# Peak wavelength and Spectral Bandwidth

• says
In summary, the peak wavelength and spectral bandwidth of both GaAs and silicon LEDs were calculated at liquid nitrogen temperature (77 K) and room temperature (300 K). The maximum wavelengths were found to be 0.867 μm for GaAs and 1.088 μm for Si. The spectral bandwidths were calculated to be 2.9*10-5m for GaAs and 7.6*10-6m for Si. The peak wavelength measures the maximum wavelength at which an electron-hole pair can be excited, while the spectral bandwidth measures the range of wavelengths emitted by the LED. In terms of which case would result in the best emitter, it is difficult to quantify as it depends on the specific application and desired
says

## Homework Statement

Calculate the expected peak wavelength and spectral bandwidth (in units of wavelength) of the
emission for both a GaAs and silicon LED at liquid nitrogen temperature (77 K) and room temperature (300 K). Which of these cases would you expect to result in the best emitter and why?

## Homework Equations

λg = hc/Eg
λg: maximum wavelength
λg [μm] = 1.24/Eg

Spectral bandwidth = (1.8kbT) / ħ

## The Attempt at a Solution

λg: band gap represents minimum energy, or maximum wavelength for which an electron-hole pair can be excited

GaAs Eg: 1.43 eV
Si Eg: 1.14 eV

λg [μm] = 1.24/1.43 = 0.867 μm (maximum wavelength for GaAs)

λg [μm] = 1.24/1.14 = 1.088 μm (maximum wavelength for Si)

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Spectral bandwidth = (1.8kb*300k) / ħ = 3.928*1013Hz
Expressing this in units of wavelength, I've used the relation between frequency and wavelength:

λ=c/f = c / 3.928*1013Hz
=7.6*10-6m

Spectral bandwidth = (1.8kb*77k) / ħ = 1.008*1013Hz = 2.9*10-5m/s
Expressing this in units of wavelength, I've used the relation between frequency and wavelength:

λ=c/f = c / 1.008*1013Hz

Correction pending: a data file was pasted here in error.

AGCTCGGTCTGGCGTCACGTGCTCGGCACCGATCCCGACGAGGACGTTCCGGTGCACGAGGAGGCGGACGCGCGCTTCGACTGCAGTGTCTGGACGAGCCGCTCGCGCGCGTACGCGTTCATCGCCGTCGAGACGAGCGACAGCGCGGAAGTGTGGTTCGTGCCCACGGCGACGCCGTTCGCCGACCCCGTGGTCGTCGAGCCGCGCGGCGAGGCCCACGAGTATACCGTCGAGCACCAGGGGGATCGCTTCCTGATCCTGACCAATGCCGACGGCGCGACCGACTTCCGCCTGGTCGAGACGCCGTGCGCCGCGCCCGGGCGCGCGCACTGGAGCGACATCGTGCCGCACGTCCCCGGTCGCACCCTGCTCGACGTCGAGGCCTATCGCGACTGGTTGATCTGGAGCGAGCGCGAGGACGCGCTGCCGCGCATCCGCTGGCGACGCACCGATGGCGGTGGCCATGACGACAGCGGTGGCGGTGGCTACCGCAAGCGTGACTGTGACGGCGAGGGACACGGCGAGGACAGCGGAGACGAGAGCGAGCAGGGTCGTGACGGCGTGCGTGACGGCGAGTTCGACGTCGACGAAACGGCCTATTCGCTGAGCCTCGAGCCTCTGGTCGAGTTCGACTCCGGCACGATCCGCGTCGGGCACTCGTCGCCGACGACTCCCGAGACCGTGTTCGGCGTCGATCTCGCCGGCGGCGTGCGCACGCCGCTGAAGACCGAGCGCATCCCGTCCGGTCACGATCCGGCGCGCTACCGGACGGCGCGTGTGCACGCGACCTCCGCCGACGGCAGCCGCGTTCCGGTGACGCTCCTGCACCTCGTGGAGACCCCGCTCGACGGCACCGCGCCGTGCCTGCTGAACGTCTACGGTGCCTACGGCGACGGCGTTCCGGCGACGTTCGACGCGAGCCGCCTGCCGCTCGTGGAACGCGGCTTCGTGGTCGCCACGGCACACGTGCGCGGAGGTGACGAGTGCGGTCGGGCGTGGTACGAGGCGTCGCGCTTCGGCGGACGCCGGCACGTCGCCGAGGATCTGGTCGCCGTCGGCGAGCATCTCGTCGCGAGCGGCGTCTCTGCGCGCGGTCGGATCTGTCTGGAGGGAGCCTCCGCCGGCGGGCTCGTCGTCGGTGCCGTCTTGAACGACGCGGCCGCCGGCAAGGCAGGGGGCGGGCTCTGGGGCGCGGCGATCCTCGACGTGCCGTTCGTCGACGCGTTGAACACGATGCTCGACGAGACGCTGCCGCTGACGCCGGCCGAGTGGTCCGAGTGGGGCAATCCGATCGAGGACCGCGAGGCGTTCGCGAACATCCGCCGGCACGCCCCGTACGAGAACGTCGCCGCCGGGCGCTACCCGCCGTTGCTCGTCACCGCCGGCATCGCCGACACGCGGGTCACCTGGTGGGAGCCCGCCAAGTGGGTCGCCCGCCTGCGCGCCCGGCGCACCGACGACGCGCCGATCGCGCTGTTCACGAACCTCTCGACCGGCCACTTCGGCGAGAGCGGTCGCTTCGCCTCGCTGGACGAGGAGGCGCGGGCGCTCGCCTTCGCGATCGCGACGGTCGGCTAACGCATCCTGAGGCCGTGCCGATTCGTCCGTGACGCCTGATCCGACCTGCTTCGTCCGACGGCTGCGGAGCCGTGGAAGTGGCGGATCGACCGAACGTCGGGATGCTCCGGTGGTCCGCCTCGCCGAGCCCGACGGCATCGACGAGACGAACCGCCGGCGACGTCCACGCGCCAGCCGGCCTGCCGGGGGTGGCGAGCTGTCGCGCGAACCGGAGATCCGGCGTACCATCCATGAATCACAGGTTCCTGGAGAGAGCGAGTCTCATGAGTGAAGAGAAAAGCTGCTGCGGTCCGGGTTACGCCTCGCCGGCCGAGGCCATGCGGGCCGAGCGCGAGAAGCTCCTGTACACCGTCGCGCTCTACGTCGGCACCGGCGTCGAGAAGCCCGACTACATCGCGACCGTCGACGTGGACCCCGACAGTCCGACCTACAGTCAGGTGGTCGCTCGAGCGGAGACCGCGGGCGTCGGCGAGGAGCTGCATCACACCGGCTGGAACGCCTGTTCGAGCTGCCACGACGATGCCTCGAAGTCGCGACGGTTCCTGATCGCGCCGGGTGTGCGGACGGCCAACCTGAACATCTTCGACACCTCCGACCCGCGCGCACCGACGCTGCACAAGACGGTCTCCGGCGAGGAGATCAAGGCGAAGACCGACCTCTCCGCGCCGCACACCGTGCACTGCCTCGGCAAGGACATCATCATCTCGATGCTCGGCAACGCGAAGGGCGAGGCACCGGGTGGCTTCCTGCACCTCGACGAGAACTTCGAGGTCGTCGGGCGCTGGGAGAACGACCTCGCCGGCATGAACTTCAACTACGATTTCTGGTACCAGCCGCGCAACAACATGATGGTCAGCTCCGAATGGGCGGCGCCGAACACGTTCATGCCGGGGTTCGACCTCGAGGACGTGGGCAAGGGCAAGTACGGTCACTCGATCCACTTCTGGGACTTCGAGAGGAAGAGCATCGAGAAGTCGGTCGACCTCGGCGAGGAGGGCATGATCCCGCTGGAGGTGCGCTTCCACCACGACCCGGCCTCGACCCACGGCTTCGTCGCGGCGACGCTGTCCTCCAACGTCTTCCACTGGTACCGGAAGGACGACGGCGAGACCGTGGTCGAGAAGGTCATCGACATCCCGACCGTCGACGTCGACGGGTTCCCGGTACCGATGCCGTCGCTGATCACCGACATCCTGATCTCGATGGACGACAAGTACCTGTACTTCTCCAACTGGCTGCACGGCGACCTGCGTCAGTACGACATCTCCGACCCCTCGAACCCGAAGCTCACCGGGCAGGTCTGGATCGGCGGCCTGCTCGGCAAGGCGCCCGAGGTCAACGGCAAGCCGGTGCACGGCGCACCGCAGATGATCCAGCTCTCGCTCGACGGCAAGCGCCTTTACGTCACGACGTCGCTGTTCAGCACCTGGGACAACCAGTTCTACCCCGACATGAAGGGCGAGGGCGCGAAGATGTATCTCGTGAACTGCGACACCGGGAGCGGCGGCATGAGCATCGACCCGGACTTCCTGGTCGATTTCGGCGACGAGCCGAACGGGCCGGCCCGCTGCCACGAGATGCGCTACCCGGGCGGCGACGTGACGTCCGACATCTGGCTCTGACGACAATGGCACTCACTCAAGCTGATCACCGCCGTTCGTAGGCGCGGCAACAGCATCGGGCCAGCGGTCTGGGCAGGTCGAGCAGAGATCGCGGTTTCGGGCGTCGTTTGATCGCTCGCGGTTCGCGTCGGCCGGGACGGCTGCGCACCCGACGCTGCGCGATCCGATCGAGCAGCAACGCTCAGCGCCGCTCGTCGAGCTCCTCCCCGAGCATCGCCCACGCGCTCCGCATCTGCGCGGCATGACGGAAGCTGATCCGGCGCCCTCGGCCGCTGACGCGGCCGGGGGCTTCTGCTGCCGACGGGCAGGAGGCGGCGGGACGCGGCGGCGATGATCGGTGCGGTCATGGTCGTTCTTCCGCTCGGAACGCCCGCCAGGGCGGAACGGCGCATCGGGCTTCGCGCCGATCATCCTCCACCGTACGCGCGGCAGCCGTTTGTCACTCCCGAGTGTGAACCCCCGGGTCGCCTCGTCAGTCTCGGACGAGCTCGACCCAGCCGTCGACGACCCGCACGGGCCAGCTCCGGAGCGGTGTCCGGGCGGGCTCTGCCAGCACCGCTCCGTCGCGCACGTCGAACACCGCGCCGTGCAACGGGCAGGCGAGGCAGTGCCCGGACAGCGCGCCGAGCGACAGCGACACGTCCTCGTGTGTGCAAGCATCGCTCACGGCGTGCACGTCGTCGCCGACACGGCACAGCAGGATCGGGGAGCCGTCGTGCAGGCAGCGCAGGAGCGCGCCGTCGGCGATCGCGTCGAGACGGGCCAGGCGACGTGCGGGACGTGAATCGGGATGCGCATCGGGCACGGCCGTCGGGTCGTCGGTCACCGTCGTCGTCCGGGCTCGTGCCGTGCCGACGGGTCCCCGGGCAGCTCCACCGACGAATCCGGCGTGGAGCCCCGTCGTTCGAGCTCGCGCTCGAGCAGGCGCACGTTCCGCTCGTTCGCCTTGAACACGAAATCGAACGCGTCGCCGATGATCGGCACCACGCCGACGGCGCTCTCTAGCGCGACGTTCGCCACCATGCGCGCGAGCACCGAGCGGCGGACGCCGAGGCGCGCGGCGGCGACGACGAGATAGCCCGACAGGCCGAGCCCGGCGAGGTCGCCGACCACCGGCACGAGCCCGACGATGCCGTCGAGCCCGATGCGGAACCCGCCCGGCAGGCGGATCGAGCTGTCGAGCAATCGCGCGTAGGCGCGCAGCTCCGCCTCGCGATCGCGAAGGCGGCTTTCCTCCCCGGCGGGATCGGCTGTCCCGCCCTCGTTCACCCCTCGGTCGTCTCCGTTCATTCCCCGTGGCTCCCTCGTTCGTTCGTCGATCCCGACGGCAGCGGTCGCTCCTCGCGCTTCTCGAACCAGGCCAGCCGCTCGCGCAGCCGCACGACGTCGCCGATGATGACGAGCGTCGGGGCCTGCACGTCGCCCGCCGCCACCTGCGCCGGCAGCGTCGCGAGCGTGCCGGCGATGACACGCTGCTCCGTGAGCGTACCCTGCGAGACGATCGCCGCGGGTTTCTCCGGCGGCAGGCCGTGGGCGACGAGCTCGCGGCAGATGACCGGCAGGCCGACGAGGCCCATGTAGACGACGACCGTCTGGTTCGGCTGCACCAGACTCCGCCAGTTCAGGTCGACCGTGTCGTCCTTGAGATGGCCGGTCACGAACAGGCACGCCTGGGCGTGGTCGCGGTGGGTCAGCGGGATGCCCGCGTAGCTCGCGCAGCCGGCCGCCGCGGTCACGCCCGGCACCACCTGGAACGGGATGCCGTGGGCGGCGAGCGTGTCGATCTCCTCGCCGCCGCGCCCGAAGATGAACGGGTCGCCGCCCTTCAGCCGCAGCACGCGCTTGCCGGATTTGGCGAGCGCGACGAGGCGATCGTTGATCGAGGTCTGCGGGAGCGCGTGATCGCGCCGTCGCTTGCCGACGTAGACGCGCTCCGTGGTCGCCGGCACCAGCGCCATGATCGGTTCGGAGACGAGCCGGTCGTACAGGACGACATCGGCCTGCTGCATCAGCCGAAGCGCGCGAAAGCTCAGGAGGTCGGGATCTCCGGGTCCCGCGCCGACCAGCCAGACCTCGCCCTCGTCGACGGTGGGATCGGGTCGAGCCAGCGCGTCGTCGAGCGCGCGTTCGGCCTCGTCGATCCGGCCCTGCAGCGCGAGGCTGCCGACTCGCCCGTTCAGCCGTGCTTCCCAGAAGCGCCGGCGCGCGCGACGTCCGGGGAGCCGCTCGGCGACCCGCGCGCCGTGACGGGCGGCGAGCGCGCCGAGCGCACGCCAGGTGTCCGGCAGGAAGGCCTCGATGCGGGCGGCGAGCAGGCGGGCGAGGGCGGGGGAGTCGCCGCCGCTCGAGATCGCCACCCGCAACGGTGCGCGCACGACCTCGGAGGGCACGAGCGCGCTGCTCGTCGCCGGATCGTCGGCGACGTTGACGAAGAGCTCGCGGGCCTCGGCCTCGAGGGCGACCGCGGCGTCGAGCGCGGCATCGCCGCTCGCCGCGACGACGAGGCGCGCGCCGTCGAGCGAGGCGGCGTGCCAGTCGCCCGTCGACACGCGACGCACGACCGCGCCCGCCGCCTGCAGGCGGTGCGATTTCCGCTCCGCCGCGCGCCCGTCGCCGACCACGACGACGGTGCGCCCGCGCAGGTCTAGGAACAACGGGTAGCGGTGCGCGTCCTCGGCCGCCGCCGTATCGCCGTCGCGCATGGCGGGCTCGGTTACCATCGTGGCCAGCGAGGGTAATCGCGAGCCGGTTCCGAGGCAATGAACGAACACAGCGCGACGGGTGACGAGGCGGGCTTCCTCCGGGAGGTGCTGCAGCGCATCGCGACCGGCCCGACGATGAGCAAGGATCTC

= 2.9*10-5m

So I think I've got the correct peak wavelength and spectral bandwidth, I'm not sure about the last question though or how I can quantify if one is a better emitter than the other. Any help would be much appreciated!

I would interpret "better emitter" as "brighter", meaning more total energy is emitted. You do have relevant information here.

What does the peak wavelength measure? Peak of what?
What does the spectral bandwidth measure? Bandwidth of what?

I'm guessing greater energy = better emitter = lower wavelength

Question is asked in regards to LEDs

Are you saying that longer wavelengths always equal more energy? So the energy given off by a nuclear explosion in gamma rays is less than the energy given off by a glowing coal in the infrared? Are you sure?

Again, what does the peak wavelength measure? Peak of what? What does the spectral bandwidth measure? Bandwidth of what? How are those things defined?

I know it's about LEDs. I'm asking you to think through the meaning of those parameters. "It's the bandwidth" and "it's about LEDs" are not an explanation. What is it that has a width? What are the axes of the associated graph?

## 1. What is the peak wavelength?

The peak wavelength is the wavelength at which an object or substance emits or reflects the most energy. It is often referred to as the "color" of light and is determined by the frequency of the electromagnetic waves.

## 2. How is peak wavelength measured?

Peak wavelength is typically measured using a spectrophotometer, which measures the amount of light absorbed or emitted by a substance at various wavelengths. The wavelength at which the peak absorbance or emission occurs is the peak wavelength.

## 3. What is the relationship between peak wavelength and spectral bandwidth?

Spectral bandwidth refers to the range of wavelengths that a substance can absorb or emit light. The narrower the spectral bandwidth, the more specific the peak wavelength will be. Similarly, a wider spectral bandwidth means a broader range of wavelengths are being absorbed or emitted, resulting in a less defined peak wavelength.

## 4. How does peak wavelength affect the color of an object?

The peak wavelength of an object determines its color. Objects that reflect or emit light with a shorter peak wavelength (such as blue or violet) will appear blue or violet, while objects with a longer peak wavelength (such as red or orange) will appear red or orange. The peak wavelength also affects the intensity of the color, with higher peak wavelengths appearing brighter.

## 5. Can peak wavelength be changed?

The peak wavelength of an object is determined by its physical properties and cannot be changed. However, it can be manipulated by altering the composition or structure of the object. For example, adding a dye to a substance can change its peak wavelength, resulting in a different perceived color.

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